2. This is a very interesting and important article by Sri in these tough times. It is very well put as to how we can find solace and comfort in each other during this pandemic. It is essential that we spend more time with family members whom we take for granted. Its seems God has a plan for us and it is evident how we are practicing social distancing in our relationships and spending more time outside, so its time that we learn to live and love with our near and dear ones and be one as a family and be at home and help the Government fight this pandemic. Thanks Sri for the well written and aptly thought article.

  3. “Thanks Michelle as always… Well Written in detail. Appreciated for sharing – it means a lot. Thanks to you, Thanks to God and good to know you as always…..Long back we met in CyberSecurity group.”

  4. To Robyn:
    I love how you speak of these great tragedies and the “superheros” that step up to save the day. In these times, however, there are no bombs falling, no buildings collapsing, no hurricanes tearing through the countryside, no (new) fires burning down entire neighborhoods, no earthquakes or floods…No, this time, it’s a silent, slow tragedy, and the “superheros” of today are more subtle. The obvious would be, of course, the doctors and scientists testing and treating patients with the virus, but I’m not talking about them. The “superheros” I’m referring to are the police, fire and rescue, EMS’s, food service workers, supply chains, delivery drivers, gas station attendants, veterinarians, teachers, tech support for all the new work at home employees, and the countless other people that work in “essential” jobs. They either sacrifice their health, their time, or both – that’s what makes them the “superheros” of these times.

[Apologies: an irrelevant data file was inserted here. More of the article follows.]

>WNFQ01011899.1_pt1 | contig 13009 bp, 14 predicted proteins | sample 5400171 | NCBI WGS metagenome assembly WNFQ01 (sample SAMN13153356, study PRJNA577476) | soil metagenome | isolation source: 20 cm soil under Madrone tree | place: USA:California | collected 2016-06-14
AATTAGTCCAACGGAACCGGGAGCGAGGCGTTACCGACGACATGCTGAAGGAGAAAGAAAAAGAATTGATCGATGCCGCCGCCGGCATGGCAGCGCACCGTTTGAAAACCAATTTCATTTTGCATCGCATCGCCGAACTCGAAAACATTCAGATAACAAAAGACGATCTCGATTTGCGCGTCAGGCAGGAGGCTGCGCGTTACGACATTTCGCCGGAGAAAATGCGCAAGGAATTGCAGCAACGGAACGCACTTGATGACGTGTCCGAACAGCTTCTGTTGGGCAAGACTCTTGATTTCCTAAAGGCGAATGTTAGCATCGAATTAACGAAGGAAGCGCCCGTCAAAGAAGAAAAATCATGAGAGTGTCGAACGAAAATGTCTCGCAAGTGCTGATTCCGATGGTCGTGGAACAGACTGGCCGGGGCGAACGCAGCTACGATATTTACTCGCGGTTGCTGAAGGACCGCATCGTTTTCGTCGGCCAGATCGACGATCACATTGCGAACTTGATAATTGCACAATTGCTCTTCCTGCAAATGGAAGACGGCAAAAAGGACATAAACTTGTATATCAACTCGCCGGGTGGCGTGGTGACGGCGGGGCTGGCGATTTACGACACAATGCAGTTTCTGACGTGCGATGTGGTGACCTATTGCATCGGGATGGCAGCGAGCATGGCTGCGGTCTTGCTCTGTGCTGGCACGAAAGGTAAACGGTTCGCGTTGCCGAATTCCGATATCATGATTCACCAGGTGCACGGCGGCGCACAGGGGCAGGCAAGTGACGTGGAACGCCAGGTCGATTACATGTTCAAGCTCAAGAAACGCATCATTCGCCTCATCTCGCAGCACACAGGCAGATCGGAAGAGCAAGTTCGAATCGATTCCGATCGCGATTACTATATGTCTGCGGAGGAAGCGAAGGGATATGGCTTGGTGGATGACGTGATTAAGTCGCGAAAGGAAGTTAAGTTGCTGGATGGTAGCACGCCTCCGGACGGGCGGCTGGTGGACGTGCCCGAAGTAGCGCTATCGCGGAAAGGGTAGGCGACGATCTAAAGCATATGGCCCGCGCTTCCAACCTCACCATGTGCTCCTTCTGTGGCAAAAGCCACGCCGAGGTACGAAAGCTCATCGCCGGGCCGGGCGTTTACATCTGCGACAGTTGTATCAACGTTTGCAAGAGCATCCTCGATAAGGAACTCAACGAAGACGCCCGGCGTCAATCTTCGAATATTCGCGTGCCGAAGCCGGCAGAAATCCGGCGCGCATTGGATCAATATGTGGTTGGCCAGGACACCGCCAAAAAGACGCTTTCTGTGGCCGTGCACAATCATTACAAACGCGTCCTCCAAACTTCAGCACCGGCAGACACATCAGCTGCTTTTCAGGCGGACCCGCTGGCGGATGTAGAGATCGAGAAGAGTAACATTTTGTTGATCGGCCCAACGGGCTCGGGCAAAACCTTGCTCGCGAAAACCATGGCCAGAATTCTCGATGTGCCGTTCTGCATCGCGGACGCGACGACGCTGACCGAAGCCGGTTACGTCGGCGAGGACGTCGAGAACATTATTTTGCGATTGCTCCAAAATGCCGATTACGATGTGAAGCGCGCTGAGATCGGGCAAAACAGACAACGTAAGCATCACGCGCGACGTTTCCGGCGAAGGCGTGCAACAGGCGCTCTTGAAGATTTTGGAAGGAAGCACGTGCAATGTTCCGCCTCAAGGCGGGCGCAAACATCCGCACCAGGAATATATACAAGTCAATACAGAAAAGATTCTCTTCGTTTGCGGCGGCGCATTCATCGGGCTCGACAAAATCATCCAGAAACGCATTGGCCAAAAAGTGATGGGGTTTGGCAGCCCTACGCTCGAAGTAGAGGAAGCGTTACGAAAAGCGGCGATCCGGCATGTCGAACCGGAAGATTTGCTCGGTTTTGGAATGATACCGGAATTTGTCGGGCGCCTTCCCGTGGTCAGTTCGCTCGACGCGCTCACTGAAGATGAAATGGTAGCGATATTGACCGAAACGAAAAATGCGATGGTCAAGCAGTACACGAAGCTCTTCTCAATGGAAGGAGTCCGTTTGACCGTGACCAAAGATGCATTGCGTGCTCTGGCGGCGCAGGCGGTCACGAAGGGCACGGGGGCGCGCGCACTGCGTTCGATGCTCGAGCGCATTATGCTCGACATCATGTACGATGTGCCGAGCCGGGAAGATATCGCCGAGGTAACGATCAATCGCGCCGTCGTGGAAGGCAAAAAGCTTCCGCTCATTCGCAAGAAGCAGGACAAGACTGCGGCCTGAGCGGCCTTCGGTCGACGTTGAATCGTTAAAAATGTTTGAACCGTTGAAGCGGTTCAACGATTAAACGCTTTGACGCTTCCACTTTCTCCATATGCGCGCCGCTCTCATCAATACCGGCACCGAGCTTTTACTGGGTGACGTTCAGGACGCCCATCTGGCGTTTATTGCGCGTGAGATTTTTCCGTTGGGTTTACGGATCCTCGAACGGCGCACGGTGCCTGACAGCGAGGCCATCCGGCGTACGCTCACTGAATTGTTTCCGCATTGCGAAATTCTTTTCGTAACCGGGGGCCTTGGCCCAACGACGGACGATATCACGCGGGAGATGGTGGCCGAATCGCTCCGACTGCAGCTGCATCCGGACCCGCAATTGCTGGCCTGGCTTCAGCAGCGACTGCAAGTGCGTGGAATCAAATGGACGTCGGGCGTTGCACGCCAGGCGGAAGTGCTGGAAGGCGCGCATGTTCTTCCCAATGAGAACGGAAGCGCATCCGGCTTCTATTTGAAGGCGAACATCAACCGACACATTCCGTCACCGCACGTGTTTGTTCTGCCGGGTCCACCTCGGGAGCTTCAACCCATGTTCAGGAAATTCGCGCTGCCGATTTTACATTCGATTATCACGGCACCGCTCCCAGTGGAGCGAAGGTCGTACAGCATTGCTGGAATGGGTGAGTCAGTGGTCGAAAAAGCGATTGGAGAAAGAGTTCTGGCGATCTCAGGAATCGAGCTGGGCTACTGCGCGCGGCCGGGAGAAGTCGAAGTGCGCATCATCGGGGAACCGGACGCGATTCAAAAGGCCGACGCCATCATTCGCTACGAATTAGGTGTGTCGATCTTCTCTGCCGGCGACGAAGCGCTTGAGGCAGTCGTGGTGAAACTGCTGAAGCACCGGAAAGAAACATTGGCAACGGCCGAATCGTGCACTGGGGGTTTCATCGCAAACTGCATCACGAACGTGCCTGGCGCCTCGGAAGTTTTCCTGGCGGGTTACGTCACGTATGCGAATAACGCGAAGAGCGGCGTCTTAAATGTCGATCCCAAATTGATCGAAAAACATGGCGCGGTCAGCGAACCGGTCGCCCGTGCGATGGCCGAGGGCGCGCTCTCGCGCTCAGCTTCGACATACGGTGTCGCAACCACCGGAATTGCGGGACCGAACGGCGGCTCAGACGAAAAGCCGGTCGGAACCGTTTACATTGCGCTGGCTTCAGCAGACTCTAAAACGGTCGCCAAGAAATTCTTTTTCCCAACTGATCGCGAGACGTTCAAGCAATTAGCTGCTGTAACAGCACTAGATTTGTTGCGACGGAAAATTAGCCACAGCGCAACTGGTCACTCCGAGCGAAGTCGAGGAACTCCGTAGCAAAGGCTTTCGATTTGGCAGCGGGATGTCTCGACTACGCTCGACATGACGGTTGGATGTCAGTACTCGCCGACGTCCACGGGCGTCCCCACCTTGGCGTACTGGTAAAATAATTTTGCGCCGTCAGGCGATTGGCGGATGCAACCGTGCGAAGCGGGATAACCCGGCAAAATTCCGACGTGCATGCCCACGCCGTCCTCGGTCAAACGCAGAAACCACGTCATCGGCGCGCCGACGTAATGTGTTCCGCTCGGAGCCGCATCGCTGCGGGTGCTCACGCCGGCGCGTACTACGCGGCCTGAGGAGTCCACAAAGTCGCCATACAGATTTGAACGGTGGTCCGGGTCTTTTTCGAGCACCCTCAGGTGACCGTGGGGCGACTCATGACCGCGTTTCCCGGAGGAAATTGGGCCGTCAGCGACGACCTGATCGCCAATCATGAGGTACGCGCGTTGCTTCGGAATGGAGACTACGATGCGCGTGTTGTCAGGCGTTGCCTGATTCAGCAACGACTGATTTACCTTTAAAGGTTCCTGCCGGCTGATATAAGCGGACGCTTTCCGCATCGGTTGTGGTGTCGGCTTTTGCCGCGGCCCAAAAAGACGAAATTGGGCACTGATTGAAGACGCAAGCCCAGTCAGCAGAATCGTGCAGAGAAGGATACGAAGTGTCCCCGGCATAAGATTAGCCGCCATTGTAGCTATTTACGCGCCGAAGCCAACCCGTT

To Sri:
    People are so used to the hustle and bustle of busy life that they don’t know what to do with themselves now that they are unable to work. To many people are still going out –there is still so much restlessness. A lot of people have the mentality that this is some sort of vacation, but I think the reality of it all hasn’t quite set in yet. There is also a lot of uncertainty surrounding everything, but after a time, I believe people will start to settle down and stay home. I, myself, have been grateful for the time I have with my kids. I have my college student home with me, and even my otherwise socially distant 16 yr old has been more inclined to spend time with the family (and I believe it’s because he is unable to socialize at school). I have also noticed a lot of other families around me spending a lot of time with their kids outside, which really warms my heart. I am glad they are getting to take advantage of this time.